Sen. Rand Paul (R-Ky.) said on Tuesday that he won’t vote to add to the “massive” national debt.
“I cannot in good conscience vote to add more to the already massive $20 trillion debt. I promised Kentucky to vote against reckless, deficit spending and I will do just that,” Paul tweeted.
I cannot in good conscience vote to add more to the already massive $20 trillion debt. I promised Kentucky to vote against reckless, deficit spending and I will do just that. pic.twitter.com/BUYqm91mli
— Rand Paul (@RandPaul) December 12, 2017
While Paul did not make it clear whether he would oppose the current GOP tax bill in light of these concerns, he did reference his campaign promise to Kentuckians to vote against “reckless” deficit spending. Paul supports even bigger tax cuts than what the GOP is proposing, arguing that the government should overwhelmingly cut taxes and spending at the same time.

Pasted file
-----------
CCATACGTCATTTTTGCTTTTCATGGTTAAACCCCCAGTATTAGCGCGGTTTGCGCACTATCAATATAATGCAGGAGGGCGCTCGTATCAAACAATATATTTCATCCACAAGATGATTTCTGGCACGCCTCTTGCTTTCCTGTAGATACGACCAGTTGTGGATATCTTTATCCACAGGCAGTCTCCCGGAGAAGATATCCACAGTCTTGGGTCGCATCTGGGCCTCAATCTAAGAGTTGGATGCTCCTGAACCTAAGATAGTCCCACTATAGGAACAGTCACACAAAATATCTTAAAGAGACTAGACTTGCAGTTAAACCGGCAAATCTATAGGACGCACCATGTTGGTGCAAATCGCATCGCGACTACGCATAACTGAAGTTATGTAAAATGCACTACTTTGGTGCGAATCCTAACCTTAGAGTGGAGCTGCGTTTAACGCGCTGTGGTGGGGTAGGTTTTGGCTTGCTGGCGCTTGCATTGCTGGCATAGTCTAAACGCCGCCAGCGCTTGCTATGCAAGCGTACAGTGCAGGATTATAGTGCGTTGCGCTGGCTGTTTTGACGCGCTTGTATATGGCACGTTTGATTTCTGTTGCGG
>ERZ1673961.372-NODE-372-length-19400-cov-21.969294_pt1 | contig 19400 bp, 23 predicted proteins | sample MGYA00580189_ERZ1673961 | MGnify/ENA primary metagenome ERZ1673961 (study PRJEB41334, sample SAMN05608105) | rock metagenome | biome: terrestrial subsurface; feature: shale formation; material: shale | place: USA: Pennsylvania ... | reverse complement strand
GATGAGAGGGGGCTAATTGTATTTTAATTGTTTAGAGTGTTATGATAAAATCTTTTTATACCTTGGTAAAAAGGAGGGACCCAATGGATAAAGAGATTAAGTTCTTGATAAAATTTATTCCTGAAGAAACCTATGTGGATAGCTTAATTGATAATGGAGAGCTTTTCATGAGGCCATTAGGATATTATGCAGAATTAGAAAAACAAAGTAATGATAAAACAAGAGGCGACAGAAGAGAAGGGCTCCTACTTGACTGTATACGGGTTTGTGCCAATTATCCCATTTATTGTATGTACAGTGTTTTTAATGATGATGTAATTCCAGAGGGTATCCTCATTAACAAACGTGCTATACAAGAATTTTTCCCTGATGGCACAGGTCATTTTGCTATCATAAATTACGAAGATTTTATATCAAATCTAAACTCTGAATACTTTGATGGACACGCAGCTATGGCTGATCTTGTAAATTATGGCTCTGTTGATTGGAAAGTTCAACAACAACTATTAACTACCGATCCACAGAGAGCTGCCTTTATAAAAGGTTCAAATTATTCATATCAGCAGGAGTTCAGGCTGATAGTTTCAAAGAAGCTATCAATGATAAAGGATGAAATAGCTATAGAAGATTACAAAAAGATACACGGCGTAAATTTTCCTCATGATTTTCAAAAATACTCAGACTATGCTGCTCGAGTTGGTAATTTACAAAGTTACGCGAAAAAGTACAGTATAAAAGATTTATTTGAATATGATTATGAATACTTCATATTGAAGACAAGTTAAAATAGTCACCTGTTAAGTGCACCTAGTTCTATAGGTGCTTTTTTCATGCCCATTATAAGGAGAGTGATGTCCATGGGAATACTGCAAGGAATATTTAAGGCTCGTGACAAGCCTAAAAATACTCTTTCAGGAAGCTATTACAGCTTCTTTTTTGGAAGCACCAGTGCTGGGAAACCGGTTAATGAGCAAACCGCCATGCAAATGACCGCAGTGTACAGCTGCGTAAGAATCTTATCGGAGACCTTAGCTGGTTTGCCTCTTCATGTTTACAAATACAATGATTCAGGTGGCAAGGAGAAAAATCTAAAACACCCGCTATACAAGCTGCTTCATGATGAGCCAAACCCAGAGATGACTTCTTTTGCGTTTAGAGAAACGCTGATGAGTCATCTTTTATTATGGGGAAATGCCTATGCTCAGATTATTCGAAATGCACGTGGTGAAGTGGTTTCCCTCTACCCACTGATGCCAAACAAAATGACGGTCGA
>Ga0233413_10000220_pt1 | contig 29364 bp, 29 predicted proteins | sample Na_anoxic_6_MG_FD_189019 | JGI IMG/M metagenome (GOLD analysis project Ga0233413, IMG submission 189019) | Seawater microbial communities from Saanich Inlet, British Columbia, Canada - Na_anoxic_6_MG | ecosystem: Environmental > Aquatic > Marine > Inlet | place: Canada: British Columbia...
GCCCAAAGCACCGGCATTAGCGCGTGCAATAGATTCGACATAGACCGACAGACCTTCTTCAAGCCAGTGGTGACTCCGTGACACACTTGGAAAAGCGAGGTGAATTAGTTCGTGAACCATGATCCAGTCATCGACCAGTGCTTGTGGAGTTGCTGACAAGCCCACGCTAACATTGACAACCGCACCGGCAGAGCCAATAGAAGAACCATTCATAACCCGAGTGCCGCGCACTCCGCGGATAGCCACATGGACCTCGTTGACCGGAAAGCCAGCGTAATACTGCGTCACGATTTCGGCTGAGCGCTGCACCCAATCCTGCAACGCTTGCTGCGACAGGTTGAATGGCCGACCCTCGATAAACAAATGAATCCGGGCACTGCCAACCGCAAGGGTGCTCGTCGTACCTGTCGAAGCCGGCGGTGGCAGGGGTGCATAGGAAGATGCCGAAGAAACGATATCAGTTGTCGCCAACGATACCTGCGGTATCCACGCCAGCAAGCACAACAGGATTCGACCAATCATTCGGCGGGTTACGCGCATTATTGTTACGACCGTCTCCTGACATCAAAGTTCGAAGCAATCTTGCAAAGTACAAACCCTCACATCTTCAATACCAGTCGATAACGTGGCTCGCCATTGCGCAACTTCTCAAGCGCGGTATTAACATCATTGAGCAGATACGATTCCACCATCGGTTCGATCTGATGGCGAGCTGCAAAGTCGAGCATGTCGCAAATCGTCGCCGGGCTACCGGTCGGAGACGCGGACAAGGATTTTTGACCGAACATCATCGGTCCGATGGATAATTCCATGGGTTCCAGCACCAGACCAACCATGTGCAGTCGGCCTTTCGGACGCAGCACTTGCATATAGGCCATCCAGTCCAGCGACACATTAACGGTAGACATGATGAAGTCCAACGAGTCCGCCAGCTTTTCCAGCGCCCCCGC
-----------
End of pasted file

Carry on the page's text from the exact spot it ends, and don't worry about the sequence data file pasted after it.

Paul blamed big government spending for the national debt, arguing that tax cuts “are never the problem.”
“Tax cuts — people keeping more of their money — are never the problem. The problem is spending. We should obey our rules, stop the deficit spending, and shrink government,” he said.
The Joint Committee on Taxation believes the GOP tax plan will add more than $1 trillion to the deficit over the next 10 years.
While Senators voted Tuesday to avoid a government shutdown, it is unclear how Paul’s position will affect proposals to keep the government running past Dec. 22nd.
Paul is not the only Republican with concerns about deficit spending. Sen. Bob Corker (R-Tenn.) opposed the GOP tax bill while expressing concern about how tax cuts will be paid for.
The White House claims the tax cuts will be paid for with increased economic growth, a view shared by the Treasury Department.